Biggest threat: Labor shortage?
A record number of open jobs could significantly hamper economic growth
- Ryan Severino
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- Labor shortage reaches a new record
- Labor supply cannot keep pace with demand
- Openings exceeding job growth
- More signs of inflation moderating
- CRE would benefit from filling open jobs
In 2018 we produced an in-depth look at the labor shortage in the U.S. At that time, we made a bold prediction: the labor shortage would get worse before it got better. We were more correct than we could have imagined, with job openings continuing to hit new records during the last three years, even with the pandemic. We will save new predictions for our updated labor shortage paper, due out in the fourth quarter. But for now, we wanted address a key question: how much risk does the labor shortage pose to the overall economy?
Bigger threat than Delta?
Last week we addressed the threat posed to the economy by the Delta variant. Therefore, it feels appropriate to discuss the other big threat to the economy this week. While Delta is producing some short-term damage, it appears limited, more likely delaying economic activity than destroying it. But the labor shortage poses a different challenge. As of July, the number of job openings stood at roughly 10.9 million, up 749,000 jobs versus June. Openings increased for the fifth consecutive month and now represent 7.4% of total employment. The data continue to show the pervasive nature of the labor shortage. With some variation, the shortage exists across industries, skills and geographies. Moreover, open jobs continue to increase despite ongoing increases in total employment. Why? Though an oversimplification, labor demand is increasing faster than labor supply.
While the rise in labor demand certainly produces some positive impact, especially for workers via opportunity and wage growth, it also produces some risk for the economy -- not the risk of a recession, but the risk that the economy expands at a slower pace than it otherwise could. And the depth of the shortage hints that this reduction in growth could persist well into the future. Since January 2011 the labor market has created roughly 129,000 net new jobs per month. At that rate, assuming no new job openings, it would take just over seven years to fill all currently open positions. That contrasts with the impact from the Delta variant, which should likely prove temporary. Does that explicitly make the labor shortage a bigger threat to the economy than the Delta variant? Likely not in the short run, but in the medium to long run, absolutely. A labor shortage restricts aggregate supply in the economy, reducing the size of GDP relative to potential. That means fewer good and services, potentially lower standards of living, etc.
“A labor shortage restricts aggregate supply in the economy, reducing the size of GDP relative to potential. That means fewer good and services, potentially lower standards of living, etc.”
Open jobs growing faster than employment
Producer inflation following suit
Data from the producer price index (PPI) for August showed producer inflation behaving similarly to consumer inflation. Headline PPI continued to increase at a brisk pace but appears to be moderating. Monthly headline inflation is inconsistently slowing. Meanwhile core PPI grew at its slowest rate in nine months. While pricing pressures continue to build, the rate of increase is easing, much as we anticipated. This mirrors what occurred in the major consumer-inflation indexes: continued pressure on prices, but generally lessening over time. While supply-side issues should continue to put some upward pressure on prices, we expect that the resolution of supply-side problems, coupled with the release of pent-up demand, should ease inflationary pressures over the next year, even as inflation remains elevated relative to pre-pandemic levels.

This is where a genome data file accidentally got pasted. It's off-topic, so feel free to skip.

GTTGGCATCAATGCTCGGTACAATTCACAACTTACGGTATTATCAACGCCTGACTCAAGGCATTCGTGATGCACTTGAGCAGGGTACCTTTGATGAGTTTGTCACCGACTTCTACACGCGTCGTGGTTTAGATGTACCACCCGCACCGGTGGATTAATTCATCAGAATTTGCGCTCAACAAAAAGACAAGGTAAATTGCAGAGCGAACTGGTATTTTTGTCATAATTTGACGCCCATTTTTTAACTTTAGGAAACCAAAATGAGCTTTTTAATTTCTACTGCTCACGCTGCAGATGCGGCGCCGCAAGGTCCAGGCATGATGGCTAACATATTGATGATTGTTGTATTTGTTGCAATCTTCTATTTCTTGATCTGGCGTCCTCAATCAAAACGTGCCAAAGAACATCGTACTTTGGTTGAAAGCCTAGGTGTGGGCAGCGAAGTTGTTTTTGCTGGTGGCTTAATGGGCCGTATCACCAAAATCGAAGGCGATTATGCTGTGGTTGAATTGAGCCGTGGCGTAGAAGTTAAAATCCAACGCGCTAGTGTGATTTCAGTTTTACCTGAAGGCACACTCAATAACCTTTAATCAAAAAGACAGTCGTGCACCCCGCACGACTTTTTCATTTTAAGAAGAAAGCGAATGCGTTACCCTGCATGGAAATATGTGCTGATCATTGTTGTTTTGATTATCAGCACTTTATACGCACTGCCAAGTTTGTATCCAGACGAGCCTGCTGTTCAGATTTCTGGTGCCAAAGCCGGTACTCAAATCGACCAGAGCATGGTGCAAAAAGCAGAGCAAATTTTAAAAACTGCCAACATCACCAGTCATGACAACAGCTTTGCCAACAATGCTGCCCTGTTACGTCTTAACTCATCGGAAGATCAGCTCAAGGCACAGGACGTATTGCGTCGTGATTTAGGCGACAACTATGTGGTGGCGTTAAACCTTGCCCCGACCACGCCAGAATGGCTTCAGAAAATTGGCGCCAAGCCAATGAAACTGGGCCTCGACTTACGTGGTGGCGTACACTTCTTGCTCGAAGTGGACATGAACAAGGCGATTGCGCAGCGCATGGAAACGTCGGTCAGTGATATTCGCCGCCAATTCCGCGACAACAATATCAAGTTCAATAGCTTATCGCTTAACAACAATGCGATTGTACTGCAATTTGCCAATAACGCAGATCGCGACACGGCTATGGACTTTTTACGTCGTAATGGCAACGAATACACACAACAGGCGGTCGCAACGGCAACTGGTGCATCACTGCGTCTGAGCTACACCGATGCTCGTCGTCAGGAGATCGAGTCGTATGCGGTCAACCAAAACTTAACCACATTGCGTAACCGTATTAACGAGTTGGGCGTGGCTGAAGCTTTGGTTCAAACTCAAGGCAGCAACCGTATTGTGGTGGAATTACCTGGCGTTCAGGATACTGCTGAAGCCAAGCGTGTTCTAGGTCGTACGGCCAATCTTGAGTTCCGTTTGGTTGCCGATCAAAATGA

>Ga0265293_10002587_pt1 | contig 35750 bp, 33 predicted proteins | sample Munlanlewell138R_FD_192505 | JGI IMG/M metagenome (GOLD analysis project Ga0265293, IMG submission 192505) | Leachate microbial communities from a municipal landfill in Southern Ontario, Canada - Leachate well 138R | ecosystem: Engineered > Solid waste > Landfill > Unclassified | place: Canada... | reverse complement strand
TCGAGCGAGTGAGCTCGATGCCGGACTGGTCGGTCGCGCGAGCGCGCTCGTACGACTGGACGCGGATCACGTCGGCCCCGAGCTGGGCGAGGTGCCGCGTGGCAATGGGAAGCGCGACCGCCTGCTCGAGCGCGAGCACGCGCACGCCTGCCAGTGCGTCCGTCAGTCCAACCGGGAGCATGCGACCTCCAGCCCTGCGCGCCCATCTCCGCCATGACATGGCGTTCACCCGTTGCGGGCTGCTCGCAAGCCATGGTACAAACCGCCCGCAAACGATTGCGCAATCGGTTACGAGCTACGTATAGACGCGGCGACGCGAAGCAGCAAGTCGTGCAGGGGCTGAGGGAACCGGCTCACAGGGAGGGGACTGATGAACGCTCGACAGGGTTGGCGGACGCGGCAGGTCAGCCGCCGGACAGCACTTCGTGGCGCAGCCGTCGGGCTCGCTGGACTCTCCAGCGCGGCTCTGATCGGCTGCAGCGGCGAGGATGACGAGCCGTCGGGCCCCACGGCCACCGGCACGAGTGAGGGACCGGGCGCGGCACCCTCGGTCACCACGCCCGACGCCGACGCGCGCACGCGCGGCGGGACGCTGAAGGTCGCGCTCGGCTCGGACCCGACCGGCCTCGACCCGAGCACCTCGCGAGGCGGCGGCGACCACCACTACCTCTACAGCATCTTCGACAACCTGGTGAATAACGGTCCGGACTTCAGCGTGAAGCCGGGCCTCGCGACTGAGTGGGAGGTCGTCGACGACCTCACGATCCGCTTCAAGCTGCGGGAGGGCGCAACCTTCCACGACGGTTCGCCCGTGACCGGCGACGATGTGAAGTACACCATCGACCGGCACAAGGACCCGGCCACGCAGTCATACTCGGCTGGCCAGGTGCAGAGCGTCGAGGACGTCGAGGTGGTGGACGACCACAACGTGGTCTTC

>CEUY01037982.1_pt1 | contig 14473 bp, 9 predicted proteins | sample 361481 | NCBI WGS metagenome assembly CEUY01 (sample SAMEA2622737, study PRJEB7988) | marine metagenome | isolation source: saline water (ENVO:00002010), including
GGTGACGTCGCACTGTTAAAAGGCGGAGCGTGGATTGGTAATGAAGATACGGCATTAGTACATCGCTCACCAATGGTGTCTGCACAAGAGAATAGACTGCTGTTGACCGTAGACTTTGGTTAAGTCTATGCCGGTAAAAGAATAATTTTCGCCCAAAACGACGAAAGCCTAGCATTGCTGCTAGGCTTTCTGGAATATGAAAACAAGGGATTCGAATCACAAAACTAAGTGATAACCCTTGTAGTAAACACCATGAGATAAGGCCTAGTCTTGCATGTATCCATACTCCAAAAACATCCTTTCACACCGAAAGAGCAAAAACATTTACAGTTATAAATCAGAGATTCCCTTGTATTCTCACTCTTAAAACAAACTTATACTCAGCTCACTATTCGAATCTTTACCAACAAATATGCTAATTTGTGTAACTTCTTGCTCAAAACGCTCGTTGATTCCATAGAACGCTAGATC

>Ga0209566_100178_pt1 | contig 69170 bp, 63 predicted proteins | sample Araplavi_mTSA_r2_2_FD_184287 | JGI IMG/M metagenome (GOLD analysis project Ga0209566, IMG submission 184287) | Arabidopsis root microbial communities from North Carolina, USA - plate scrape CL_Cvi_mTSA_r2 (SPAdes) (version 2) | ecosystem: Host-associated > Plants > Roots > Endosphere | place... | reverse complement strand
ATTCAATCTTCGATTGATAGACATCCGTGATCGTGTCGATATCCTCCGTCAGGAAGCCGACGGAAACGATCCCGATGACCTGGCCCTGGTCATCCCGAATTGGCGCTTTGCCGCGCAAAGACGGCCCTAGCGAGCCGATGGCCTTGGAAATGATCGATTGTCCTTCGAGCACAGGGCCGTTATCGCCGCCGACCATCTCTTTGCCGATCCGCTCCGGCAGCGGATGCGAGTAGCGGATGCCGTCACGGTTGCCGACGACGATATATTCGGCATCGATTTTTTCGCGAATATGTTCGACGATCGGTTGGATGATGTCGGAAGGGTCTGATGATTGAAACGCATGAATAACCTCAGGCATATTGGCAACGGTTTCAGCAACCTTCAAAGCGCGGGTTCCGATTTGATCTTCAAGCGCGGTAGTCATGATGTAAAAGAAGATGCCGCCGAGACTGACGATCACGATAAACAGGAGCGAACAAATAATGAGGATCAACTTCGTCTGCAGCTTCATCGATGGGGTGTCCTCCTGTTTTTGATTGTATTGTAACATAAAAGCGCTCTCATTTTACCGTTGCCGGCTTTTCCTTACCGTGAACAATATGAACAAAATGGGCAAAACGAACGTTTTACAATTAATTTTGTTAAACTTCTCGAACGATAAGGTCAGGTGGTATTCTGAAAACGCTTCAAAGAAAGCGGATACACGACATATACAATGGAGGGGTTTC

| What we are watching this week |
The head and core consumer price index (CPI) for August should show that prices are continuing to increase, but that the rate of increase is moderating over time. We expect something similar for import prices, with little change in August, but the year-over-year rate slowing notably. Headline retail sales likely declined in August due to declines in auto purchases, with inventory still limited, as well declines in services that require high interaction with other people. The Delta variant has clearly scared many consumers away from activities such as dining/drinking out and travel. Lastly, we anticipate that preliminary consumer sentiment for September should increase slightly following August’s decline. The Delta variant continues to weigh on consumers’ spirits.
| What it means for CRE |
For commercial real estate (CRE) the labor shortage presents an intractable problem. On the demand side of the ledger, more people at work translates into direct and indirect demand for commercial space of virtually all types across many geographies. On the supply side, labor shortages continue to create both staffing issues and wage pressures across many roles and specializations within the industry. Users and managers of space are budgeting for greater labor costs in the coming years, particularly since many occupations related to commercial buildings skew older. Without a pipeline or succession program, retirements due to COVID (sometimes unplanned) will place even more pressure on staffing and costs.
“Users and managers of space are budgeting for greater labor costs in the coming years, particularly since many occupations related to commercial buildings skew older.”
| Thought of the week |
Consumer credit card balances increased to $787 billion in the second quarter of 2021 but remain well below the record set in the fourth quarter of 2019 when balances reached $927 billion.